Quarter of physicians report experiencing mistreatment at work

By Christopher Cheney, senior clinical care​ editor at HealthLeaders

Mistreatment of healthcare staff including workplace violence has become a pressing national issue. In March, American Hospital Association President and CEO Richard Pollack wrote a letter to Merrick Garland urging the U.S. attorney general to back legislation to protect healthcare workers from assault and intimidation. "For medical professionals, being assaulted or intimidated can no longer be tolerated as 'part of the job.' This unacceptable situation demands a federal response," Pollack wrote.

A survey of physicians found that clinicians had experienced mistreatment in the prior year, with patients and visitors the most common source of abuse, a new research article says.

The new research article, which was published by JAMA Network Open, reports the results of a survey of nearly 1,400 physicians conducted from September to October 2020. The study features several key data points:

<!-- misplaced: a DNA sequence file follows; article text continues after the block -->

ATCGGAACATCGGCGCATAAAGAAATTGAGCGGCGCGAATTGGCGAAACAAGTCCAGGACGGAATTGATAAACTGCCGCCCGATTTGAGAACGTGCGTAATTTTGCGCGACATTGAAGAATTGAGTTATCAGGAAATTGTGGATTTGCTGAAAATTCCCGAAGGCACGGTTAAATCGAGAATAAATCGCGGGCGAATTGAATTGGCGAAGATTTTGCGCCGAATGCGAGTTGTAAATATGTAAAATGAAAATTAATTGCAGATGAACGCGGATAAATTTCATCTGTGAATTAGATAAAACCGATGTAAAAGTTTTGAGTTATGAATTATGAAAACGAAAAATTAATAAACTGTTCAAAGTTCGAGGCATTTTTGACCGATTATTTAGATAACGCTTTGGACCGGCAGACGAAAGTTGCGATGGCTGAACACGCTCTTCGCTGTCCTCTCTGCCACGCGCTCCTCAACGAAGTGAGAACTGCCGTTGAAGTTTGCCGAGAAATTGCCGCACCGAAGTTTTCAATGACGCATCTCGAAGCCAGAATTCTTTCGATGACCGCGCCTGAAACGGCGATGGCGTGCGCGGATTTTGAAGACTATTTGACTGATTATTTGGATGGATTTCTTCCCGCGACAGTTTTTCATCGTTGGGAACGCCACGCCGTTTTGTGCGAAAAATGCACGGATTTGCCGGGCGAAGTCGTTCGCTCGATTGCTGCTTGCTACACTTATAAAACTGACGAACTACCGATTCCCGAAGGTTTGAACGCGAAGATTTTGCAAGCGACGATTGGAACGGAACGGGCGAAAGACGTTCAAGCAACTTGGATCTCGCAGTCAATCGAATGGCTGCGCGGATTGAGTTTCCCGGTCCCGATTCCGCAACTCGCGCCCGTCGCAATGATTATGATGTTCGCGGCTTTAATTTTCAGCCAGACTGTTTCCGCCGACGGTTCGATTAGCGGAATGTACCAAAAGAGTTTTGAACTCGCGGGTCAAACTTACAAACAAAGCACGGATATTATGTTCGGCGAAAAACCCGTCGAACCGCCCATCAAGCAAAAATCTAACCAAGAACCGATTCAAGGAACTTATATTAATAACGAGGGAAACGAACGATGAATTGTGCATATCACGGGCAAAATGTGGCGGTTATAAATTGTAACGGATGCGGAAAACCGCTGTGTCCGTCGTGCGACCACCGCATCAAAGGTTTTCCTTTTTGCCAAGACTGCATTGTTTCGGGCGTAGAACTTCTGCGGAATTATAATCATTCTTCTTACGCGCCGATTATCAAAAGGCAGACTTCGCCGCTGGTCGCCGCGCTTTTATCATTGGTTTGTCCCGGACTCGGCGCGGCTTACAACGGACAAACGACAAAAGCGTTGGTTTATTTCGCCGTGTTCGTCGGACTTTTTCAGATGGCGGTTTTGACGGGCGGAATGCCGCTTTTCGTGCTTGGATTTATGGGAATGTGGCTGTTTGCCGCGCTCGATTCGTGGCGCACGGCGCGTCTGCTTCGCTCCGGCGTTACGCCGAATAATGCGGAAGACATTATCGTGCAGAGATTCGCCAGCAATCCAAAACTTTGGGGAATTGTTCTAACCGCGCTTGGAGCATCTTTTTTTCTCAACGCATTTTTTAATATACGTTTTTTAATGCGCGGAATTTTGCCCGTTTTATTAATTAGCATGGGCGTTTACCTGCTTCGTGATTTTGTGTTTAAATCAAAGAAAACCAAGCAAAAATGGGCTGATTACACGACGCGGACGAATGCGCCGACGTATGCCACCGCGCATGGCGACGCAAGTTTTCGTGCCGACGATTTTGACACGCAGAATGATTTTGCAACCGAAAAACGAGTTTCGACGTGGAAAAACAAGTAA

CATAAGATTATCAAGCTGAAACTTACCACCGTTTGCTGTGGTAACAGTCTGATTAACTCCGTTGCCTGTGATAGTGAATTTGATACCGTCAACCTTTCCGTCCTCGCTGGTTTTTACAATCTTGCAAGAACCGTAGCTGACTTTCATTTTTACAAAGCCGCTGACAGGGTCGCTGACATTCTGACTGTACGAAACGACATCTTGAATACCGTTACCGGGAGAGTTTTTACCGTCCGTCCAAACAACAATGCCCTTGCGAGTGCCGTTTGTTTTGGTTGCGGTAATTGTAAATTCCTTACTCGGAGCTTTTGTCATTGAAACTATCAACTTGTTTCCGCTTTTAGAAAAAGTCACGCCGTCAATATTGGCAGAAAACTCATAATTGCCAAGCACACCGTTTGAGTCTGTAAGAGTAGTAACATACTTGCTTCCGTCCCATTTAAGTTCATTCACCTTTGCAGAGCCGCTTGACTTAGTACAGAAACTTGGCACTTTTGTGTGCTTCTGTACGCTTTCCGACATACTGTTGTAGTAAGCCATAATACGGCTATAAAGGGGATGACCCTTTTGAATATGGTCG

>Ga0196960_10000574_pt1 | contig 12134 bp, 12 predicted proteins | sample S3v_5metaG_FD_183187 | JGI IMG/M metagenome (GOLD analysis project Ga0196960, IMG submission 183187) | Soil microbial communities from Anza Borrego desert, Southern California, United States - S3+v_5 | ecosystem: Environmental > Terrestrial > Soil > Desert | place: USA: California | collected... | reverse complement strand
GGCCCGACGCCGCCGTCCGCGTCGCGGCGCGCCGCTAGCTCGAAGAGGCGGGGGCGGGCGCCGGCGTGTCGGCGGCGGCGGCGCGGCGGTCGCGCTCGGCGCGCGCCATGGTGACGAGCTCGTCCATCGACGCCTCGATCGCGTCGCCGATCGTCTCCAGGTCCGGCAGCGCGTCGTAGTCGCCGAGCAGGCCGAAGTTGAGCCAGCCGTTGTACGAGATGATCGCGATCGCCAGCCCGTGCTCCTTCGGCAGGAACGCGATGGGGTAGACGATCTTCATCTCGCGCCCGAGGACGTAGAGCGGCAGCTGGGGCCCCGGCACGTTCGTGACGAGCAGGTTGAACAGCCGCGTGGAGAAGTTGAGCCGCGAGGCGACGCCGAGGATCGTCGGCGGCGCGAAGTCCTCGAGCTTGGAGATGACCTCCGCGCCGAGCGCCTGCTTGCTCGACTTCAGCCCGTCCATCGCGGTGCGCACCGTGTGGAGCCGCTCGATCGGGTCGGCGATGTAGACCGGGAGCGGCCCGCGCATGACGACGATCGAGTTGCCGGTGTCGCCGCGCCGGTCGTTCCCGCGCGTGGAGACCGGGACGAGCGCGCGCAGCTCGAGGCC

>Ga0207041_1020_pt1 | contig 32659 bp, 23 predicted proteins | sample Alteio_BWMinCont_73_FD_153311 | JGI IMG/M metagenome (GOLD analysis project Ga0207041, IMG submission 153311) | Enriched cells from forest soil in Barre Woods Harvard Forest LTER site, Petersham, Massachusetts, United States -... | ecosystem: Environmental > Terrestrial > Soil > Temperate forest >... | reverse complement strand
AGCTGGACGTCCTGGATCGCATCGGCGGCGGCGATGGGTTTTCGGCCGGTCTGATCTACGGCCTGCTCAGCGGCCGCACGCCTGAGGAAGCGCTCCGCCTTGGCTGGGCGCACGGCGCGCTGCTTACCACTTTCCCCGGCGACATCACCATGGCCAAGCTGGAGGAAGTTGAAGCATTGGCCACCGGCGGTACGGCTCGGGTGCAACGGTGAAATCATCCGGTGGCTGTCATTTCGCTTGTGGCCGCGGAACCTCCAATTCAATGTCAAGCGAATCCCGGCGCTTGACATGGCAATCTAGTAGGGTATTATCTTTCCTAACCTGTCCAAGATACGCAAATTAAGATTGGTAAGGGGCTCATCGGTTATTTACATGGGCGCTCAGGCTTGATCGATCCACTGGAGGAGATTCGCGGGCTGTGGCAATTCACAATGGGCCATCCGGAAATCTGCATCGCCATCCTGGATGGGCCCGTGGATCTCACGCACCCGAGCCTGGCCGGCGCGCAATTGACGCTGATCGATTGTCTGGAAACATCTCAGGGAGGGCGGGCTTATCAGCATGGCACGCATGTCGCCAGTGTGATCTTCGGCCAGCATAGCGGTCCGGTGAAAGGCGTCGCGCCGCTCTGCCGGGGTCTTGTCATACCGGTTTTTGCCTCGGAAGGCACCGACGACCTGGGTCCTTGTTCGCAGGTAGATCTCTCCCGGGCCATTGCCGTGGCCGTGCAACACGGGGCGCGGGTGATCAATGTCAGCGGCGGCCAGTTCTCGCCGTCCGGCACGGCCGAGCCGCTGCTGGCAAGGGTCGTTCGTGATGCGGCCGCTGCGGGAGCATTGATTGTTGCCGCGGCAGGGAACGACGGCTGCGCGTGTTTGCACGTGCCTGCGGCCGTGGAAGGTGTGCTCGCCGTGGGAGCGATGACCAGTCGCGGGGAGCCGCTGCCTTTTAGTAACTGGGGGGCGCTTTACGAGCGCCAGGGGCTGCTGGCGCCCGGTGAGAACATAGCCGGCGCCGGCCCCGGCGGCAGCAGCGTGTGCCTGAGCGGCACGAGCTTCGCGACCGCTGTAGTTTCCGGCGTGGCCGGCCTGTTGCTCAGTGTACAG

• 23.4% of physicians reported that they had experienced mistreatment in the prior year
  • Patients and visitors were the most common perpetrators of mistreatment, with 16.6% of physicians reporting mistreatment by patients and visitors
  • Other physicians were the second most common perpetrators of mistreatment, with 7.1% of survey respondents reporting mistreatment by physicians
  • Female physicians were more than twice as likely to report mistreatment than male physicians (31% versus 15%)
  • The most common forms of mistreatment were verbal abuse (reported by 21.5% of physicians), sexual harassment (5.4%), and physical intimidation or abuse (5.2%)
  • On a scale of 1 to 10, experiencing any type of workplace mistreatment was linked to a 1.13-point increase in burnout
  • On a scale of 1 to 10, experiencing any type of mistreatment was linked to a 0.99-point drop in professional fulfillment
  • Workplace mistreatment was linked to 129% higher odds of moderate or greater intent to leave employment within two years

"These findings suggest that healthcare organizations should prioritize reducing workplace mistreatment," the study's co-authors wrote.

This story first appeared on HealthLeaders Media.


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Leadership Insight, Quality